Driven by a demand that is outstripping available supply, an across the board upsurge in prime country home properties in the UK has brought values close to where they were at the beginning of the year. Affordable interest rates, credit access and the return of consumer confidence and foreign investors have contributed to the market rebound, and should keep prices on an even keel for 2010. See the following article from Property Wire for more on this.
UK Prime country house prices went up by almost 2.3% in the fourth quarter of the year and for the first time since autumn 2007 every region saw an increase, according to a new report.
Prices in this sector are now just 2.6% lower than they were at the beginning of the year and the growth in the market is being led by the Home Counties which has seen 3.1% growth in the quarter and annual growth of 1.4%.
A significant imbalance between supply and demand is pushing prices upwards, the latest Knight Frank Prime Country House Index shows. The north of England and Scotland are recovering more slowly with prices down 11% on an annual basis, but up 0.5% in the last three months of the year.
‘The price of prime country properties in now increasing across the country as the recovery that started in London during spring 2009 continues to spread further into the regions. With prices on average just 2.6% lower than they were at the beginning of the year this is an incredible performance considering the general mood of economic gloom that followed the collapse of Lehman’s little more than a year ago,’ said Andrew Shirley, Knight Frank’s head of rural property research.
‘There are a number of reasons for this upturn in property prices, but the overriding factor is an imbalance between supply and demand. Across Knight Frank’s network of country offices the number of new potential buyers registering with us increased 50% last year and the number of sales grew 28%. At the same time, however, the volume of available property fell by almost a third. What we are seeing is an increasing number of people competing for a diminishing pool of properties,’ he explained.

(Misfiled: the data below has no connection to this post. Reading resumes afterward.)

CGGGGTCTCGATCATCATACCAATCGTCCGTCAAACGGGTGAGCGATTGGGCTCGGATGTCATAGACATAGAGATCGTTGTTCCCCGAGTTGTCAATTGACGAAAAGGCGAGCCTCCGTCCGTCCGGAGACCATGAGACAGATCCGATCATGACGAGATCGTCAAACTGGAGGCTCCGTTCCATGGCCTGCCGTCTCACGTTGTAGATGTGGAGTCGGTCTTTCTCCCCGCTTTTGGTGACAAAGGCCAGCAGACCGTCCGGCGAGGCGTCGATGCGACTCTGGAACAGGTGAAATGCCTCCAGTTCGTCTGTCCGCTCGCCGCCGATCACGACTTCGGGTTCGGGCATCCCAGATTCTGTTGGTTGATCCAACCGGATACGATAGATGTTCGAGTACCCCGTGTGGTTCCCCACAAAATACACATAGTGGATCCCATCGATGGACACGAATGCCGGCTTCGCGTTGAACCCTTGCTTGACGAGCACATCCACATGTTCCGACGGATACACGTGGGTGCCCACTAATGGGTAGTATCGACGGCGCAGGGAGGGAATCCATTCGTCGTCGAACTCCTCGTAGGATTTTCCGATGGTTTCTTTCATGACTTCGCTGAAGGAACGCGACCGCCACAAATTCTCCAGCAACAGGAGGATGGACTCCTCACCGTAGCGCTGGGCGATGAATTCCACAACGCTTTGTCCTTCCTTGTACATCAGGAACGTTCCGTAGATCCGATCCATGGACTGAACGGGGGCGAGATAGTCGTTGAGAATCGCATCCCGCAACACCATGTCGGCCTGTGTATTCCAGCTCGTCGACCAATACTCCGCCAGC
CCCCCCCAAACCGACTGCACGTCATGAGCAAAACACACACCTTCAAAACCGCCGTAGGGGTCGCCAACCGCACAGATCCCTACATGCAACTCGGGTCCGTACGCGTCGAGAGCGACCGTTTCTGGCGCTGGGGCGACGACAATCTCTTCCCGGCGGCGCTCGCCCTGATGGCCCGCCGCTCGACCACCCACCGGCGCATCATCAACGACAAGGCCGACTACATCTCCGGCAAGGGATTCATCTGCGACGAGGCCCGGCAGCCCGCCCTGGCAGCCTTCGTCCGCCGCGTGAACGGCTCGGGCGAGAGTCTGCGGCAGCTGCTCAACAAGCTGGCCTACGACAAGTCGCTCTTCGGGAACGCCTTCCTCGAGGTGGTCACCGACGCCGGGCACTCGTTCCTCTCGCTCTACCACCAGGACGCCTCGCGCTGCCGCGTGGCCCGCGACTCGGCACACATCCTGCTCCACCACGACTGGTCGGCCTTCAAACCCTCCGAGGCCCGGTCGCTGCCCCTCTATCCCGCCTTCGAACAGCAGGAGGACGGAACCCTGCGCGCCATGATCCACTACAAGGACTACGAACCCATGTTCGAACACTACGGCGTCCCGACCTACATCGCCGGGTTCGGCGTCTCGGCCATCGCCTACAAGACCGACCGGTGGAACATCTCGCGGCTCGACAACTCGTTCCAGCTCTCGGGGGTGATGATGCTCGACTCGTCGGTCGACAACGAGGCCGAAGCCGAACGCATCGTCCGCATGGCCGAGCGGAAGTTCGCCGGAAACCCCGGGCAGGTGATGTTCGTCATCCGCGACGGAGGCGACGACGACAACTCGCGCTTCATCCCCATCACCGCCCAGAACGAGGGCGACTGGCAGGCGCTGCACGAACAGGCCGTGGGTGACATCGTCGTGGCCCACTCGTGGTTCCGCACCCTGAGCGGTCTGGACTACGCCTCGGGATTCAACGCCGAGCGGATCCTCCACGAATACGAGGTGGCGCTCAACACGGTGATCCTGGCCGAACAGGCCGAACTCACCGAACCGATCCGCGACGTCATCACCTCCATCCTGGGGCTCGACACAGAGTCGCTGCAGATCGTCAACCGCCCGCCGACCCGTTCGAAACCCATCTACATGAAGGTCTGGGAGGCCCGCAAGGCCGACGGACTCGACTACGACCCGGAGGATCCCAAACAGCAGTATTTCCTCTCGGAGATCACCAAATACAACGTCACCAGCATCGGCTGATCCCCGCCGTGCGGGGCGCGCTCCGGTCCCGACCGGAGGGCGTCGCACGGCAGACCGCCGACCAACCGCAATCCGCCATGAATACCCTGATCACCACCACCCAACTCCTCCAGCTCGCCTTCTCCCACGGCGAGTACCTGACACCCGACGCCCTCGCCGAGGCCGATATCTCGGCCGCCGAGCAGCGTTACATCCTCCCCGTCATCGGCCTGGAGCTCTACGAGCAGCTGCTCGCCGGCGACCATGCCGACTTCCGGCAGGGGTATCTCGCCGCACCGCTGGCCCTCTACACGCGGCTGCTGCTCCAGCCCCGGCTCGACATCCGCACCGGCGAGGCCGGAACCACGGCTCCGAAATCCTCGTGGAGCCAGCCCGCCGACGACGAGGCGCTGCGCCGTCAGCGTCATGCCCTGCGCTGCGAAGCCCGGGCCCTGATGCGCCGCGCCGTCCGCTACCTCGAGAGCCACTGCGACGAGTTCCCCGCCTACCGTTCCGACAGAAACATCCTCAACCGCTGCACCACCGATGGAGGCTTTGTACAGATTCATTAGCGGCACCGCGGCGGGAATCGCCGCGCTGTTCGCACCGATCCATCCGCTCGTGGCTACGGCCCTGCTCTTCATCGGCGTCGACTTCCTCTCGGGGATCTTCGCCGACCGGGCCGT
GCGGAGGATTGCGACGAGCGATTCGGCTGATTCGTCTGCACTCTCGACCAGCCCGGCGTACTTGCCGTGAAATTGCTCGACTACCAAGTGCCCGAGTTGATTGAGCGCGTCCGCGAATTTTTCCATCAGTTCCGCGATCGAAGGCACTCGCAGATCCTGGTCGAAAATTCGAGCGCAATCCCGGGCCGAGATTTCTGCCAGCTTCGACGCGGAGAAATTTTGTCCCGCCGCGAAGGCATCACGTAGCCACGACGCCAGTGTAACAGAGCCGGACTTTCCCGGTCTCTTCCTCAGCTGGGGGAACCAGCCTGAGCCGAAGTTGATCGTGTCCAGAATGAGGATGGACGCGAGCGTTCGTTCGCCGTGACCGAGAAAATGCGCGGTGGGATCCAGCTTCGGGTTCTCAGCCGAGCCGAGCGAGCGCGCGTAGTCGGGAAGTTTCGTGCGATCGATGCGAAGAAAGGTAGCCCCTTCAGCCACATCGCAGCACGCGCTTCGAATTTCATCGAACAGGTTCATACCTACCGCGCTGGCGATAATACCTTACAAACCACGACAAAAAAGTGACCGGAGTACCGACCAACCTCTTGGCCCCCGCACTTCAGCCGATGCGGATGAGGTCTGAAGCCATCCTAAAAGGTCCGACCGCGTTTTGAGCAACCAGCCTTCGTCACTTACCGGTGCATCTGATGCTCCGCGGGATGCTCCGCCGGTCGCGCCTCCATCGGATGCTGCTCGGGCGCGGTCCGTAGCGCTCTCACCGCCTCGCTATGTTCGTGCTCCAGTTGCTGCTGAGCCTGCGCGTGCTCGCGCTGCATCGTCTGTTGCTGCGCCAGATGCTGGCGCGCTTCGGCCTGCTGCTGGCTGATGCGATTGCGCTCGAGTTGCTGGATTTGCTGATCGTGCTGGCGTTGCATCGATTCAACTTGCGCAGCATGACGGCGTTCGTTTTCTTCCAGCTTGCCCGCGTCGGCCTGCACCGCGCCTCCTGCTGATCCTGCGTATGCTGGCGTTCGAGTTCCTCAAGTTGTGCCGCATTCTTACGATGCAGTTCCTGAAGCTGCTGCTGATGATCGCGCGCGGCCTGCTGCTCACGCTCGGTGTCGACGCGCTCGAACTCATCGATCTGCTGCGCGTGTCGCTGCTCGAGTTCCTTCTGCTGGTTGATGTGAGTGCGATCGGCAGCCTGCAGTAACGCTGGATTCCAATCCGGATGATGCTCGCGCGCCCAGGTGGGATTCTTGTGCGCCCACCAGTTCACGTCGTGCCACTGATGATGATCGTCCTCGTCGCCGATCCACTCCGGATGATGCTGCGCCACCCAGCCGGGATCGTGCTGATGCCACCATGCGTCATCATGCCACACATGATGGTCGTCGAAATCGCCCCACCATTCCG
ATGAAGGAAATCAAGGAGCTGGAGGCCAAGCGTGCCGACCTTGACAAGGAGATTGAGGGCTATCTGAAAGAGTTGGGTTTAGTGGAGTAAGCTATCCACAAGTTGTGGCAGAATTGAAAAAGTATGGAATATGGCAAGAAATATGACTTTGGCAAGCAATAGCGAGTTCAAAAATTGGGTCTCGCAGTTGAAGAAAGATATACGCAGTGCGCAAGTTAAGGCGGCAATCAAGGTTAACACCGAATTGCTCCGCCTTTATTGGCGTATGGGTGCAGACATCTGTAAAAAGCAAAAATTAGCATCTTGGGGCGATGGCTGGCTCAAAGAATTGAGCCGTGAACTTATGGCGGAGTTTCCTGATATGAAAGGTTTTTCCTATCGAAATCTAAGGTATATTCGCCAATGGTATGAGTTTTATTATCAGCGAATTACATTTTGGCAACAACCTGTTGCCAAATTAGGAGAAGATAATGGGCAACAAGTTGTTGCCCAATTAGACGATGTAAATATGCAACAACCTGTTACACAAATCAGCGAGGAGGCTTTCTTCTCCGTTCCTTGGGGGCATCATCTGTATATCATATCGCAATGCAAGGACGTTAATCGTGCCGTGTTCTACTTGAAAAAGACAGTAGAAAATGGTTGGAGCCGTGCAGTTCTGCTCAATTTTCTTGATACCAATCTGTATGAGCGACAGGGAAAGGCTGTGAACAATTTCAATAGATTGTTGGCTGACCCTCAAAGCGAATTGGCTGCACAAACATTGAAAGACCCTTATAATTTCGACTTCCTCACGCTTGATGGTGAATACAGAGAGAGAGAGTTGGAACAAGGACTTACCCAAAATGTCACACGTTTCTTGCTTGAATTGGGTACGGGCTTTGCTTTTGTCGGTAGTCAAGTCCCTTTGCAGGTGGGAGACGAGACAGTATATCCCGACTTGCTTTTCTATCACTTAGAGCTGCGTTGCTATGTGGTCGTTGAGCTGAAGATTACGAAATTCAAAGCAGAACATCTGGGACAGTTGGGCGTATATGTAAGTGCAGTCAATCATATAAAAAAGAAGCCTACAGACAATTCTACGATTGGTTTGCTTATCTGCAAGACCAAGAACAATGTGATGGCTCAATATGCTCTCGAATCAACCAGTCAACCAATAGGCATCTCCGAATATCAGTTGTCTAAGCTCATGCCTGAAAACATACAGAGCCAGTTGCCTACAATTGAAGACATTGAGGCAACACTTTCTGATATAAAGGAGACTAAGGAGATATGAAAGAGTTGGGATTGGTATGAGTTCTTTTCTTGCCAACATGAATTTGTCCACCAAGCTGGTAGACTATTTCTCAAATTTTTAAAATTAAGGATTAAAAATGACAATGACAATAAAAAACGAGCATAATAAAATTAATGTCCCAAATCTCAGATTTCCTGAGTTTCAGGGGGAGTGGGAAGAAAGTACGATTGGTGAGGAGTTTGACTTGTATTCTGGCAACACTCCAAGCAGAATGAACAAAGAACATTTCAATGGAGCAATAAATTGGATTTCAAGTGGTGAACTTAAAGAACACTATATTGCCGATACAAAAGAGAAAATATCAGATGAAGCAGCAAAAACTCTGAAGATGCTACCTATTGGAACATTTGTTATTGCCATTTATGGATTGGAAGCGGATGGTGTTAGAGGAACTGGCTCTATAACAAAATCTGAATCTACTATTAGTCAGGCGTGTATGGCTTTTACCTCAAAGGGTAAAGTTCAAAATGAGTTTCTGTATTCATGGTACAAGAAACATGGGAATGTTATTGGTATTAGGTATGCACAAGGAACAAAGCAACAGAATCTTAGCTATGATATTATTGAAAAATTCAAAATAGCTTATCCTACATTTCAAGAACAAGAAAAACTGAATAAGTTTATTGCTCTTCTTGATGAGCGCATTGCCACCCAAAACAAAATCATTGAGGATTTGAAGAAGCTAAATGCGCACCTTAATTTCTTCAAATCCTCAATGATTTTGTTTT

‘Potential purchasers are more confidence because they feel prices have reached the bottom and are no longer worried about buying into a falling market. The cost of borrowing remains low and credit availability is gradually improving. Around London we are also seeing an increasing number of overseas buyers returning to the market with demand for properties over £5 million growing significantly towards the end of the year,’ he added.
The report also shows that the best properties are now attracting competitive bidding on a regular basis and guide prices are in many cases being exceeded with some properties selling for close to what they would have achieved at the peak of the market.
The big question is what will happen in 2010. ‘Currently, we see few signs that stock levels of the best houses will increase markedly in the New Year and the forthcoming general election could exacerbate the situation further. Coupled with the growing number of frustrated buyers looking for houses, this should help to ensure prices do not fall back. The most likely scenario is a leveling off sometime in the middle of 2010,’ said Rupert Sweeting, Knight Frank’s head of country department.
‘We are, however, some distance from a return to the headiest days of the property boom when even properties with issues such as road noise would command premium prices. Buyers do remain price sensitive and it is the houses that tick literally every box that are attracting the most competition,’ he added.
This article has been republished from Property Wire. You can also view this article at Property Wire, an international real estate news site.